The Japanese whisky has become the most expensive ever sold at auction.
As we headed to Yamazaki last week, my trusty companion could barely contain his excitement. Not just at finally visiting the place, but about what (in his mind) would be the treasures on offer in the distillery shop. Plans were afoot for buying a case full of exclusives, and a haul of Hibikis.
I tried to calm him down as gently as I could, but nothing I said would dent his belief that this would be the mother lode. He had a yen for Yamazaki, you could say. Then he arrived. The whisky offering was, er, scant. There was a better selection in the bottle shops in Kyoto – and their shelves were pretty much empty.
The best bet for finding old whiskies in Japan these days would involve heading into the countryside and hoping to find the Japanese equivalent of a ‘mom and pop’ store. Alternatively, whisky lovers are now haunting estate sales in the hope that there might be a collection up for sale.
The stock shortage shows little signs of easing in the short term. The liquid is dwindling, and what’s left is being managed as best it can. Last year, Suntory announced a further cull of brands, including a large size of its (and Japan’s) top-selling brand Kakubin, while Nikka is about to follow suit, with its Nikka 12 being replaced by Tailored and, more worryingly, a ‘temporary suspension’ of its Coffey Malt and Grain. The third major brand, Kirin Gotemba, is about to drop its Fujisanroku Tarujuku 50˚. The cupboard, it would seem, is bare.
New era: Yamazaki may have been the first, but today Japan boasts 23 operational distilleries
At the start of the millennium, Japanese whisky was the newest, brightest star in whisky’s constellation. Now, within 20 years, it seems to have imploded.
It was with this in mind that we pushed open the door of Zoetrope in Tokyo. Established by Horigami-san a decade ago in Shinjuku, with the intention of specialising in ‘Western-style Japanese-distilled spirits’, this is where you go to take the pulse of the industry. We began chatting about what was new, what had gone.
‘There’s this…’ he said, putting two small bottles in front of me. Both were from Kanosuke distillery in Kagoshima Prefecture, which opened last year. One, New Pot, was a limited release of new make spirit; the second, New Born, an eight-month-old aged in American oak ex-shochu casks (the beachfront distillery is owned by shochu producer Komasa Jyoza). Rather good they were too – the New Born especially shows real promise.
Then there followed new releases from Mars Tsunuki (also in Kagoshima), while on the bar top stood bottles from Hokkaido’s excellent (and smoky) Akkeshi.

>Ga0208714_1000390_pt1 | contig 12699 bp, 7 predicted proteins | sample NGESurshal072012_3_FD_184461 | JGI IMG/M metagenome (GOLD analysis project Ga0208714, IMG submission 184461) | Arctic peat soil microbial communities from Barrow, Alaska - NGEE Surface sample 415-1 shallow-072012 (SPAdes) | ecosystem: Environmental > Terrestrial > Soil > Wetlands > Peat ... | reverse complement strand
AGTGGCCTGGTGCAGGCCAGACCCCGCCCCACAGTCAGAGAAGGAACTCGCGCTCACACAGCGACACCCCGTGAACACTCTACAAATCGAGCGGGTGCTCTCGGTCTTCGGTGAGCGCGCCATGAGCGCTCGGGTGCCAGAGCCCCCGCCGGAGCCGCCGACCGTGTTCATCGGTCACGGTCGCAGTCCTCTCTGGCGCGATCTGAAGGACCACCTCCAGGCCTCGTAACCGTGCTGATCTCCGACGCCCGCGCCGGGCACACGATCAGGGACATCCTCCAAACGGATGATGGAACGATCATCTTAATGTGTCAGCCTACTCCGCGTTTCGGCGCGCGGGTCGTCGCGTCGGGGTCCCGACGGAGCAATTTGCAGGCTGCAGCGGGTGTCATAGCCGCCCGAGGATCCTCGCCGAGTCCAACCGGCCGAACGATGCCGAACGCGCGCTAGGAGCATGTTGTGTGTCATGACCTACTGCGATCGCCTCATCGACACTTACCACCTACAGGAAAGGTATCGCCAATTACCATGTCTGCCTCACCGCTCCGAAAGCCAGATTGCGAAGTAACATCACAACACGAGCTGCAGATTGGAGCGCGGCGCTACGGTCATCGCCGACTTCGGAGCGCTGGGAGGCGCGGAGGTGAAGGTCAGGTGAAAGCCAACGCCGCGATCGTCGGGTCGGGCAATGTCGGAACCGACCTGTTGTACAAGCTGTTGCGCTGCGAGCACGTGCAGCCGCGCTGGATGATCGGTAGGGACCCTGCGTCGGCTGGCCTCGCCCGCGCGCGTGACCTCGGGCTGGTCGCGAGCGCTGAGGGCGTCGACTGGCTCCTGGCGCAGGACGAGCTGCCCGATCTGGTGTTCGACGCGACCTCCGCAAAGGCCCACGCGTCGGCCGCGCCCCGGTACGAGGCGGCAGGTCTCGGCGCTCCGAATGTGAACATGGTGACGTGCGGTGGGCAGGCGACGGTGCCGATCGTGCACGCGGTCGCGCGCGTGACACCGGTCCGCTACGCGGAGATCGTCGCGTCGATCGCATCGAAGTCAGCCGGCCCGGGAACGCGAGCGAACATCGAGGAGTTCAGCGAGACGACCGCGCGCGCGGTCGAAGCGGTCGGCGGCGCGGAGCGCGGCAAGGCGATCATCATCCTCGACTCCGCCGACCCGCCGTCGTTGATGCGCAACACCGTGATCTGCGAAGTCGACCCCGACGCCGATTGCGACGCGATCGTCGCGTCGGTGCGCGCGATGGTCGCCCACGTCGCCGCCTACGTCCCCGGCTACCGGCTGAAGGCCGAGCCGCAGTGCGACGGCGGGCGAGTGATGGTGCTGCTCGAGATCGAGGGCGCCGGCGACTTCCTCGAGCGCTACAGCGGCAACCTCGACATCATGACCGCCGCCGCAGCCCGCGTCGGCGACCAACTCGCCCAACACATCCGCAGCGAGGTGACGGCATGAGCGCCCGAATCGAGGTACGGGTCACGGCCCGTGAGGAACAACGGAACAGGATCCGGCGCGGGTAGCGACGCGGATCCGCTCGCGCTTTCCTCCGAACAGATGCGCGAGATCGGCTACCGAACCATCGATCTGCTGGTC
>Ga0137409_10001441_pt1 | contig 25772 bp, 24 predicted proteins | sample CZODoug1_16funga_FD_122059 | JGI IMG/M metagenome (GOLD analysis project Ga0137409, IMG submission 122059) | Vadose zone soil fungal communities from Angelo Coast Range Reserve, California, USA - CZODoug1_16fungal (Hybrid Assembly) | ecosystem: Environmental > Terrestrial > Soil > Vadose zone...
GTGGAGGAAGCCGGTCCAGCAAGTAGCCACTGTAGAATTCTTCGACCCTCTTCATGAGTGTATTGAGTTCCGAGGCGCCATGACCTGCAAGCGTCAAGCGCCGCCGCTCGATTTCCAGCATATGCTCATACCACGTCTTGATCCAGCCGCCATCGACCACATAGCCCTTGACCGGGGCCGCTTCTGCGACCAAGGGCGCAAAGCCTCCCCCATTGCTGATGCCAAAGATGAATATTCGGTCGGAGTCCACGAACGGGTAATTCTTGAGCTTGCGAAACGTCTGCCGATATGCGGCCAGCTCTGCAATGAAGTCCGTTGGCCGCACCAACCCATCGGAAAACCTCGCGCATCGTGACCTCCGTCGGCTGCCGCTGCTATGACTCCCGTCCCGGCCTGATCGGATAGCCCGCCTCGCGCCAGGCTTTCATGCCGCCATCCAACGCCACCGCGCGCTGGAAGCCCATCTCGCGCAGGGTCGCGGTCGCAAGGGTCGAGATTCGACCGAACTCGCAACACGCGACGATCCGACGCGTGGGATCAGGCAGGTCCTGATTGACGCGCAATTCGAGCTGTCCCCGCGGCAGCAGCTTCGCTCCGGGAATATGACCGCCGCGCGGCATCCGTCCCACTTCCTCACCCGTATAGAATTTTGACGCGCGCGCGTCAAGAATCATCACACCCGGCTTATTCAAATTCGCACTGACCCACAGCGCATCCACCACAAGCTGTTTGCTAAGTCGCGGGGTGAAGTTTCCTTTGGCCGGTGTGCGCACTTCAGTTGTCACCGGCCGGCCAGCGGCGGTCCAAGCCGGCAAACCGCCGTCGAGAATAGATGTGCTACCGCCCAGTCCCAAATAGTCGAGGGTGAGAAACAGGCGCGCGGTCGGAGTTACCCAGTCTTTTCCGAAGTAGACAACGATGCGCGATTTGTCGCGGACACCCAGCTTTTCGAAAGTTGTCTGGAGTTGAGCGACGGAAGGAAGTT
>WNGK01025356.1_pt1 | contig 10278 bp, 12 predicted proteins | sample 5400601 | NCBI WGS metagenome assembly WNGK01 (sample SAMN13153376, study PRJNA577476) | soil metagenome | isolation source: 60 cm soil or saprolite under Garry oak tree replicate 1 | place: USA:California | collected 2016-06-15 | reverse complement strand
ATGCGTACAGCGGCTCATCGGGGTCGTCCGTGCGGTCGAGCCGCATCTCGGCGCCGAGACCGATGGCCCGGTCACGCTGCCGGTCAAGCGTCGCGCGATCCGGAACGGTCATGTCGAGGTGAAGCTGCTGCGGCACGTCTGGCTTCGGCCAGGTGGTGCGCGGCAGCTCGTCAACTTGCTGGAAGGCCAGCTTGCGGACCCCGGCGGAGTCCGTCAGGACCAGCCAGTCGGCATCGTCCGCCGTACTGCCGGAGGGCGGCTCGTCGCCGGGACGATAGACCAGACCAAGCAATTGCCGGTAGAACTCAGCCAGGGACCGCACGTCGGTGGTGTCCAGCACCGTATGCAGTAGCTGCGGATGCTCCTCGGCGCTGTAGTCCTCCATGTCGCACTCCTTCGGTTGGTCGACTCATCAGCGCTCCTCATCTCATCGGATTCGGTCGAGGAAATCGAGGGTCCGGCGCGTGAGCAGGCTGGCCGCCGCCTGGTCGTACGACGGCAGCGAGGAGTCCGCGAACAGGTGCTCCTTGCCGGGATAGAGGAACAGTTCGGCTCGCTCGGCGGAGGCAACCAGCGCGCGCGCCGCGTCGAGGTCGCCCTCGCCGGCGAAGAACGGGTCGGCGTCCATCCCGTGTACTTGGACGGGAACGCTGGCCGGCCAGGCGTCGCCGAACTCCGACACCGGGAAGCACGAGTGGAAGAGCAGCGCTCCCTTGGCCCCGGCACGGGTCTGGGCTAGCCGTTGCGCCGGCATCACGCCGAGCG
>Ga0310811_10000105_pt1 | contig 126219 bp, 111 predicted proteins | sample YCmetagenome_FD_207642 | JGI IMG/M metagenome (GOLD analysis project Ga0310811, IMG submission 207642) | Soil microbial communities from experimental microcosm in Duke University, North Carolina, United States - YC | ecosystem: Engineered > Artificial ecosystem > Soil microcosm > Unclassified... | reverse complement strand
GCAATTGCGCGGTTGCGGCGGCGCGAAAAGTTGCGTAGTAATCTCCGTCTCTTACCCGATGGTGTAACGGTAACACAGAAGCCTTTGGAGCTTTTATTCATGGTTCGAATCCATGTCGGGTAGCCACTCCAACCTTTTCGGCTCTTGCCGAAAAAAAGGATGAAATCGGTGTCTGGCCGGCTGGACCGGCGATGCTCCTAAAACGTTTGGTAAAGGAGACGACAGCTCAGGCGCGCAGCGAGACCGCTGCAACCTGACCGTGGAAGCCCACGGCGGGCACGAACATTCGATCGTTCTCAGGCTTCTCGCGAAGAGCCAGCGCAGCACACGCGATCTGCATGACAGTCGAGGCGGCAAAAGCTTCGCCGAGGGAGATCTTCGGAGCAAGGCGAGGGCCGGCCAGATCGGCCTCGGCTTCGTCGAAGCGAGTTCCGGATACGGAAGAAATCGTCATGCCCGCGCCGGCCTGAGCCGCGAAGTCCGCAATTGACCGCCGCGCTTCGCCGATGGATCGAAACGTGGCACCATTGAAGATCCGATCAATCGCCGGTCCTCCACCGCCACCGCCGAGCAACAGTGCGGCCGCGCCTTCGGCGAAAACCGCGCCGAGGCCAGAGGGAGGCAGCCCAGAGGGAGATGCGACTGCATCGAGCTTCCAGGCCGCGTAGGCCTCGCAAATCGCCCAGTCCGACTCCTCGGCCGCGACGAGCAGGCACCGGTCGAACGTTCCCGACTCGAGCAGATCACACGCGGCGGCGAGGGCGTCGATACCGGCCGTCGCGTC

The comments of one senior exec earlier in the week came back to me. ‘We have a lot of whisky,’ he had said, ‘it’s just that it’s not ready yet.’
Rather than dwell on what has gone, maybe it is time to look at what is on the way. Japan now has 23 operational whisky distilleries – most small, nearly all new.
The past year has seen bottled statements of intent from the multifunctional Shizuoka distillery (where the Karuizawa stills now nestle), Nagahama, Akasa and the crowd-funded Wakatsuru Saburomaru.
While there’s still plenty of imported whisky (Scotch, but increasingly Canadian) being blended or simply relabelled as ‘Japanese whisky’, and the practise of relabelling aged/coloured rice shochu as ‘whisky’ continues, there does seem to be the start of a rebalancing.
Even the obscure Matsui Shuzo (where a considerable amount of ersatz ‘Japanese’ whisky came from) appears to have turned over a new leaf and is releasing what seems to be 100% Japanese-distilled wares.
New spirit: Kanosuke distillery opened in Kagoshima Prefecture in 2018
Is Japanese whisky rebooting itself? Maybe come 2024 – the centenary of the first whisky distillation taking place – we will see Japanese whisky 3.0 emerge (2.0 was the radical shift in approach after the bulk-oriented low-strength days of the 1960s/70s whisky boom).
By then, the landscape will have changed dramatically. The newest players will have mature examples while, if all plans are approved, there will be more distilleries coming into production.
We will have a second distillery at Chichibu, while Kirin’s Gotemba expansion, which will see capacity increased by 20%, will have been running for three years. The current increase in production (and capacity) at the other established distilleries will by then have resulted in some easing of stock restrictions.
Maybe a reboot isn’t the right term. Japanese whisky has always reflected the concept of kaizen (continual incremental improvement). This is just the latest manifestation of that approach.
The question is: what will the rest of the whisky world be like by then? Japan is hardly alone in building new distilleries; the memories of the old days will have gone and a new set of consumers will have emerged.
However, the latest stage in Japanese whisky’s evolution isn’t as simple as waiting for stock to mature. It means looking at what a future market might want, what other countries are producing, finding points of difference, while still reinforcing Japanese identity.
Nothing is certain, nothing is guaranteed. There are many more stars in the constellation. Japan won’t return as the new kid on the block, but will have to fight its way back. Its plans for the future start now.
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